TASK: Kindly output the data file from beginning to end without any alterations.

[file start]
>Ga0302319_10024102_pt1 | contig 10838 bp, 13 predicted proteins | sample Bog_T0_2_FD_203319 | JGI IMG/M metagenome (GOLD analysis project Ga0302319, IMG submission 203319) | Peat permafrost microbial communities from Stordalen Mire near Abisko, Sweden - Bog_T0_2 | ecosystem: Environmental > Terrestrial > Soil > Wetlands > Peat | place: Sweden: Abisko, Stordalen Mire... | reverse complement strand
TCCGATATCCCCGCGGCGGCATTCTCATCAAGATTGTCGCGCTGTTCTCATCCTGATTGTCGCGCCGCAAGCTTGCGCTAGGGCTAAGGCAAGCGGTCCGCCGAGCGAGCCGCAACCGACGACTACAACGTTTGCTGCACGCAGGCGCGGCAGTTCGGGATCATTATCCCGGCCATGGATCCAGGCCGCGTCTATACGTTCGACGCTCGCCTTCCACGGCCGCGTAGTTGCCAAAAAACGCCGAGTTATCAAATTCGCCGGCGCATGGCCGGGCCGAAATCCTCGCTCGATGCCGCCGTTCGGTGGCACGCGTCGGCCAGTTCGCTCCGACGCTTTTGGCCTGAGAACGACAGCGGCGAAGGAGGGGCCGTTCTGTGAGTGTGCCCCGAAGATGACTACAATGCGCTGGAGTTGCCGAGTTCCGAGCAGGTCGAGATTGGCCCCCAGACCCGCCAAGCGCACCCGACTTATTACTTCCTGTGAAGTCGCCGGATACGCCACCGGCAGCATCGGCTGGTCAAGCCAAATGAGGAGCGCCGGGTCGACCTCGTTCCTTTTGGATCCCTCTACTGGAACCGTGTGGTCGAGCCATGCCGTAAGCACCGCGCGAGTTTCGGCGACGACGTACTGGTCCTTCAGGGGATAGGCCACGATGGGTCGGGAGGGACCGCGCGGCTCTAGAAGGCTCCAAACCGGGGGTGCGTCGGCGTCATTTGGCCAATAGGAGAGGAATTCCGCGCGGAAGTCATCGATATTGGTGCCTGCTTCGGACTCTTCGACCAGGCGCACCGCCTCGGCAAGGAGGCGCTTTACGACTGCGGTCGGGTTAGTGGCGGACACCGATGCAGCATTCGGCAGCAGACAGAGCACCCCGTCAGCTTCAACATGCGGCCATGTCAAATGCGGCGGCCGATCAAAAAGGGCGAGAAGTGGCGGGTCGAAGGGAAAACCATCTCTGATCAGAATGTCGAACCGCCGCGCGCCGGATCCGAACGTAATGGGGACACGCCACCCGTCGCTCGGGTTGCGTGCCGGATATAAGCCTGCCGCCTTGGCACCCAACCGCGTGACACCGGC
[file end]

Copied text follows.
>Ga0302319_10024102_pt1 | contig 10838 bp, 13 predicted proteins | sample Bog_T0_2_FD_203319 | JGI IMG/M metagenome (GOLD analysis project Ga0302319, IMG submission 203319) | Peat permafrost microbial communities from Stordalen Mire near Abisko, Sweden - Bog_T0_2 | ecosystem: Environmental > Terrestrial > Soil > Wetlands > Peat | place: Sweden: Abisko, Stordalen Mire... | reverse complement strand
TCCGATATCCCCGCGGCGGCATTCTCATCAAGATTGTCGCGCTGTTCTCATCCTGATTGTCGCGCCGCAAGCTTGCGCTAGGGCTAAGGCAAGCGGTCCGCCGAGCGAGCCGCAACCGACGACTACAACGTTTGCTGCACGCAGGCGCGGCAGTTCGGGATCATTATCCCGGCCATGGATCCAGGCCGCGTCTATACGTTCGACGCTCGCCTTCCACGGCCGCGTAGTTGCCAAAAAACGCCGAGTTATCAAATTCGCCGGCGCATGGCCGGGCCGAAATCCTCGCTCGATGCCGCCGTTCGGTGGCACGCGTCGGCCAGTTCGCTCCGACGCTTTTGGCCTGAGAACGACAGCGGCGAAGGAGGGGCCGTTCTGTGAGTGTGCCCCGAAGATGACTACAATGCGCTGGAGTTGCCGAGTTCCGAGCAGGTCGAGATTGGCCCCCAGACCCGCCAAGCGCACCCGACTTATTACTTCCTGTGAAGTCGCCGGATACGCCACCGGCAGCATCGGCTGGTCAAGCCAAATGAGGAGCGCCGGGTCGACCTCGTTCCTTTTGGATCCCTCTACTGGAACCGTGTGGTCGAGCCATGCCGTAAGCACCGCGCGAGTTTCGGCGACGACGTACTGGTCCTTCAGGGGATAGGCCACGATGGGTCGGGAGGGACCGCGCGGCTCTAGAAGGCTCCAAACCGGGGGTGCGTCGGCGTCATTTGGCCAATAGGAGAGGAATTCCGCGCGGAAGTCATCGATATTGGTGCCTGCTTCGGACTCTTCGACCAGGCGCACCGCCTCGGCAAGGAGGCGCTTTACGACTGCGGTCGGGTTAGTGGCGGACACCGATGCAGCATTCGGCAGCAGACAGAGCACCCCGTCAGCTTCAACATGCGGCCATGTCAAATGCGGCGGCCGATCAAAAAGGGCGAGAAGTGGCGGGTCGAAGGGAAAACCATCTCTGATCAGAATGTCGAACCGCCGCGCGCCGGATCCGAACGTAATGGGGACACGCCACCCGTCGCTCGGGTTGCGTGCCGGATATAAGCCTGCCGCCTTGGCACCCAACCGCGTGACACCGGC